Charity begins at home. How many times did you hear this phrase in your life? A number of times, right? It tells us that we should take care of our own needs at first before helping others. But there was a Henry Preston who once took the meaning of this phrase to a whole new level. Jeffrey Archer talks about Mr. Preston, an employee of Pearson, Clutterbuck & Reynolds in his short story CHARITY BEGINS AT HOME ! Once I read the story, I felt like I had to share it.
Henry Preston, an extremely shy guy and with an almost nil social life, joined Pearson, Clutterbuck & Reynolds as a clerk. Neither Henry had any hobby nor he had any addiction to sex or drugs. His only indulgence was occasional gin and tonic and that too on Saturdays. In Jeffrey’s words – frankly, if there was a club for introverts, Henry would be elected chairman – reluctantly.
But Henry’s dull life changed forever just few years before his retirement from Pearson. He got the task of managing the accounts of Angela Forster’s company, Events Unlimited. Angela, after her husband left her for a younger woman, opened a small business that specialised in organising events – from annual dinners to Balls. Her natural organising skills made her business eventually more successful than she had expected it to be.
‘Why don’t you come along to one of my functions, Mr Preston?’ Angela one day asked after her meeting with Henry.
Henry accepted her invitation for a ball for African famine relief on Saturday evening. In his mind, Henry, a born introvert, was regretting as attending the event would mean missing his regular Chinese takeaway with gin and tonic that tops his priority list while watching the film of the week in television. Moreover, he had to be in time on Sunday morning for checking the church collection.
Still on Saturday, Henry found himself in the town hall for the ball, dressed in an old-fashioned jacket his mother gifted on his 21st birthday. Once Henry got the chance to slip away, he met Ms Forster. After few moments of conversation, he realised Ms Foster took back home a meagre amount of what her company earned from all the events annually. Ms Forster said she was unable to increase her income. Whenever she demanded a hike in her fees, her clients reminded they ran a charity. Henry thought something, asked Angela out for dinner and hatched a plan.
Henry commented, ‘Don’t forget that any winnings made from gambling are tax-free.’
Angela’s Westminster and City Conservative Association’s annual ball saw Henry entering the ballroom with an empty Gladstone bag in one hand and an umbrella in the other. The ball fetched £22,370 that evening. Henry gave Angela a receipt in exchange of £19,400 cash (which he later dropped in the nearest HSBC bank’s safe deposit) and entered the Black Ace Casino with the remaining £2,970 cash.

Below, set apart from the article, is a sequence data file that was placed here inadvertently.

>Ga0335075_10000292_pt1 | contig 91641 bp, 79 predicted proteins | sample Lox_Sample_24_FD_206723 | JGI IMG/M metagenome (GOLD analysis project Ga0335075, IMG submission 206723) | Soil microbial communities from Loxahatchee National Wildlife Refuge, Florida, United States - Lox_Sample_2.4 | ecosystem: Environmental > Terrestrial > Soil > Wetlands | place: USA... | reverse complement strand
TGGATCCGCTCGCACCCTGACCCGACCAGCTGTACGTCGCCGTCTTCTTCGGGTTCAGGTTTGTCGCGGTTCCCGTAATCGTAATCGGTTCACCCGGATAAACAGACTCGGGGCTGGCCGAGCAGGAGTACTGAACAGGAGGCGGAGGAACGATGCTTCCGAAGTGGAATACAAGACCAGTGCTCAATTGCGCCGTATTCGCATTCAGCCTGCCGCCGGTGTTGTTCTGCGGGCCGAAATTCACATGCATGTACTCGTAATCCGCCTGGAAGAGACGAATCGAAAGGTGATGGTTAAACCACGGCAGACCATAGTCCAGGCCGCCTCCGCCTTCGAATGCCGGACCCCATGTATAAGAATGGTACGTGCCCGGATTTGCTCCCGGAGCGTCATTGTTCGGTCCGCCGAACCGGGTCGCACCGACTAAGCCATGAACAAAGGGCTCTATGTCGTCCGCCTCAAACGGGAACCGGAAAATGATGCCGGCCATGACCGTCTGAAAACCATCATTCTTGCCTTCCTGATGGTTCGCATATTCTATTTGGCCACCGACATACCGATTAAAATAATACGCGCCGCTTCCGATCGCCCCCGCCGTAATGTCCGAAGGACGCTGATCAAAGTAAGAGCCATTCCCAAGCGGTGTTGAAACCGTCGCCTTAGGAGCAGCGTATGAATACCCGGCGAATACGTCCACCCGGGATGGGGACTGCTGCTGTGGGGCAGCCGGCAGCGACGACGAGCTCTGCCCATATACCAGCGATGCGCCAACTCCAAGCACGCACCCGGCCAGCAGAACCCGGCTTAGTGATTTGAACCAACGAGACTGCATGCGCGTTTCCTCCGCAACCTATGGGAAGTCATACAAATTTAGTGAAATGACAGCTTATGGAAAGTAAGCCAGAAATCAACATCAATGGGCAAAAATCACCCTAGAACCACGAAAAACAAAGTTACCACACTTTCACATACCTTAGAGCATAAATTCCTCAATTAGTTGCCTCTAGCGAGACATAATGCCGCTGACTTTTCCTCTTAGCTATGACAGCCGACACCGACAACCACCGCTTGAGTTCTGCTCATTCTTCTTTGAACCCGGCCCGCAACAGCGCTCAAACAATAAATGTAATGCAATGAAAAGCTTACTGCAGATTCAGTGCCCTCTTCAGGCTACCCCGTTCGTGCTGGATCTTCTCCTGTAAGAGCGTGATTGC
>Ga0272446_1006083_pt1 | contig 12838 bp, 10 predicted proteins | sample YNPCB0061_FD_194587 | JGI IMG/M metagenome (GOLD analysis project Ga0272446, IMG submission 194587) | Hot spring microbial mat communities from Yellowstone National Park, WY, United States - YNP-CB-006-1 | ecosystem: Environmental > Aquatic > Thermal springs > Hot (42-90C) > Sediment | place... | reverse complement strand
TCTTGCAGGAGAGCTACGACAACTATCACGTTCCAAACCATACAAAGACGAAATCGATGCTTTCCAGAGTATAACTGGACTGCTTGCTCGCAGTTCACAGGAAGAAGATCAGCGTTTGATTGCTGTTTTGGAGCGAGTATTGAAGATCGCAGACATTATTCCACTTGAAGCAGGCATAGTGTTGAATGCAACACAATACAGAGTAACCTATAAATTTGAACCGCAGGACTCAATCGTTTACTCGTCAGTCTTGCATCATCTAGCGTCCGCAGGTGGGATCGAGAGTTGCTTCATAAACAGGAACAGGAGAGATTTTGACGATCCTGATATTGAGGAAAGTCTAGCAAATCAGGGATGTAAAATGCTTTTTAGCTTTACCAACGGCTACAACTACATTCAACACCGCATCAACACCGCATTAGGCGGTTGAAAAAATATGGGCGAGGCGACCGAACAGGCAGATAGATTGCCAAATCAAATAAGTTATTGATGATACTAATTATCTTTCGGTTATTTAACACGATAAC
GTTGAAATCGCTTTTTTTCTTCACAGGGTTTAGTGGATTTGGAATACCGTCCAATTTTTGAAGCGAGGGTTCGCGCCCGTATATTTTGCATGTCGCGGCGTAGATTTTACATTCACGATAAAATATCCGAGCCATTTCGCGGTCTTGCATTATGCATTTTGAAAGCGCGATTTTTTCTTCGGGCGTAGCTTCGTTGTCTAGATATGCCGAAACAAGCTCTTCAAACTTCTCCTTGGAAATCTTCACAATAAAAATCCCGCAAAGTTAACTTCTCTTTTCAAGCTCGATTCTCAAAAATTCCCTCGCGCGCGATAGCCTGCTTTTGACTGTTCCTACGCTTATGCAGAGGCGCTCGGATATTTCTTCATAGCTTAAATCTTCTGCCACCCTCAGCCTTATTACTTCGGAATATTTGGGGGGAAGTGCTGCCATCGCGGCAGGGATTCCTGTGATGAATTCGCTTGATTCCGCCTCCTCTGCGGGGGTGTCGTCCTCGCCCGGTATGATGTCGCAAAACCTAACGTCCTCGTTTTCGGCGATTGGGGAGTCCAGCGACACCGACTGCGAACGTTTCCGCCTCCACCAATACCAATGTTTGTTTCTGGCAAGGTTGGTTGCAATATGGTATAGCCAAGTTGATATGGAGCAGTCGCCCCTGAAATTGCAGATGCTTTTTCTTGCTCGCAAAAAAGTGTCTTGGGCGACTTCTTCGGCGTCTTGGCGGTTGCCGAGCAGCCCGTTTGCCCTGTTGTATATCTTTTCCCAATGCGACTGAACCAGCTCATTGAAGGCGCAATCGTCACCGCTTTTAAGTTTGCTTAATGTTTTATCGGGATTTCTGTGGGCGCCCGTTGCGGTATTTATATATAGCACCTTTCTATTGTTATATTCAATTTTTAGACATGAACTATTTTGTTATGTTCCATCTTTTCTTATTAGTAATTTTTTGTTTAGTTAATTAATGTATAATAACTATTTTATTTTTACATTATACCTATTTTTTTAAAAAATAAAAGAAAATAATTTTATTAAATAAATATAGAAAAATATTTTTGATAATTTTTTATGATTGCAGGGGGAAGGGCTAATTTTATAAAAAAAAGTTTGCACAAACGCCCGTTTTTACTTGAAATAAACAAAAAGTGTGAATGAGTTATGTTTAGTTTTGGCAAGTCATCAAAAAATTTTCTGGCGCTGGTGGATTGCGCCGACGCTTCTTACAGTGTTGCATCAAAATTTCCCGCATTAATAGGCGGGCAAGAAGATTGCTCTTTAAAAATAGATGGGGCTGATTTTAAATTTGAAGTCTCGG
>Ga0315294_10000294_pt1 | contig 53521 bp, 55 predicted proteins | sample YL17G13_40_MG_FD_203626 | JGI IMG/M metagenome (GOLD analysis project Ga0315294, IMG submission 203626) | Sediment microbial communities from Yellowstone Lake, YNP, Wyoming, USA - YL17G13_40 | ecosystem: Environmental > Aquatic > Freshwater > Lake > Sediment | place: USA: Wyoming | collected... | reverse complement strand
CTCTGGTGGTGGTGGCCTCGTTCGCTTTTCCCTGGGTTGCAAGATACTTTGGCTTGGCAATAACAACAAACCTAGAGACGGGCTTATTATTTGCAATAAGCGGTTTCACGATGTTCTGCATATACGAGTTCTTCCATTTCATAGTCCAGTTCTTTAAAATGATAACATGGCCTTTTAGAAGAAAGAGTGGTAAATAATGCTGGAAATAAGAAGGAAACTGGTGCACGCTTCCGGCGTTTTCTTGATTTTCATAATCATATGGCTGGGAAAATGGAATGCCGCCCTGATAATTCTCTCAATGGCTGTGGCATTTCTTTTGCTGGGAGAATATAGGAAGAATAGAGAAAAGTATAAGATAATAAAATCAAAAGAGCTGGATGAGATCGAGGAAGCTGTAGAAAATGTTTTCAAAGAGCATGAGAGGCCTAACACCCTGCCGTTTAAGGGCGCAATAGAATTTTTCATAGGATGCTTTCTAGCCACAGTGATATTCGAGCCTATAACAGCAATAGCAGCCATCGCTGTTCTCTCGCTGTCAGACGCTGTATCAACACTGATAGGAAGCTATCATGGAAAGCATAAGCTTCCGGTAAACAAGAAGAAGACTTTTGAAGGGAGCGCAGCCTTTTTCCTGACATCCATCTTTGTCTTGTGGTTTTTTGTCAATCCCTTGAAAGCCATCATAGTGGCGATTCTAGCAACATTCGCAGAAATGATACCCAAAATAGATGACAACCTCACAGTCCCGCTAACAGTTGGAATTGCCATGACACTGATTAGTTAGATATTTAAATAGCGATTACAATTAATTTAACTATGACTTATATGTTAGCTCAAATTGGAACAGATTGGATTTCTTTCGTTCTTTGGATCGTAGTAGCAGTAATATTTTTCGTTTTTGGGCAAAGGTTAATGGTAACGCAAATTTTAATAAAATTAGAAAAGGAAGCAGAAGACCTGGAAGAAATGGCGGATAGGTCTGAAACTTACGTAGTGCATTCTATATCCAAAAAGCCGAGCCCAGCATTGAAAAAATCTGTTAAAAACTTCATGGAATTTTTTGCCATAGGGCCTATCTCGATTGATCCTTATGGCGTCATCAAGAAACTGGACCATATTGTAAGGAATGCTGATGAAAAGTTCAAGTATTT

At the roulette table, he exchanged £2,970 for blue and white chips in the next three hours. After leaving the table, he reached the bar, carefully put all the chips from his pocket into the open handbag of a woman sitting next to him and made an exit from the casino. Angela, who sat showing no interest on Henry all the while took her bag and exchanged the coins for a cheque in the name of Mrs Ruth Richards at the cash counter.
In next three years, Angela managed to make £267,900, £311,150 and £364,610 annually as a charity to herself. Upon Henry’s advice, she transferred her first million to an offshore bank in the Cook Islands.
It was Miss Florence Blenkinsopp who discovered a shortage of £820 from an event’s earnings after an uninvited guest with a Gladstone bag entered the ballroom. Miss Blenkinsopp didn’t doubt Angela, her ex-pupil from St Catherine’s Convent, and reported the matter to chief constable. Detective Sergeant Janet Seaton was assigned the task of investigating the issue.
Janet followed the old man with the Gladstone bag from one of the events at Bebbington Hall to the casino. She understood Henry’s addiction to gambling and cracked his plan of exchanging cash at the roulette table for chips in return. What she could not understand was if the lady sitting on a stool near Henry was also involved in the plan or not. Was she Angela? Janet wasn’t sure.
However, police arrested Henry and his lawyer suggested him to plead guilty. The Special Crime Unit spent days trying to confirm Angela’s involvement in the crime. But they failed to trace any cheques made in the name of Angela Forster even after enquiring in all the casinos across London. Her bank account also didn’t reflect any suspicious transactions.
Henry, on the other side, admitted his gambling addiction and got three years sentence in prison. They released him 18 months later. Henry took his personal belongings in a Gladstone bag and headed towards the local railway station. Nobody saw him after that day.
Mr and Mrs Graham Richards have a happening social life in the island of Majorca. Mr Richards, the owner of a small and front-line villa overlooking the Bay of Palma, manages the accounts of the Royal Overseas Club in Palma. The chairman boasts the accounts of the club is well-managed ever since Mr Richards took the position as treasurer. He also informs the club’s AGM that Graham’s wife, Mrs Ruth Richards has agreed to organise their annual ball.
How do you find this act of charity that begun at home? Let me know in the comments.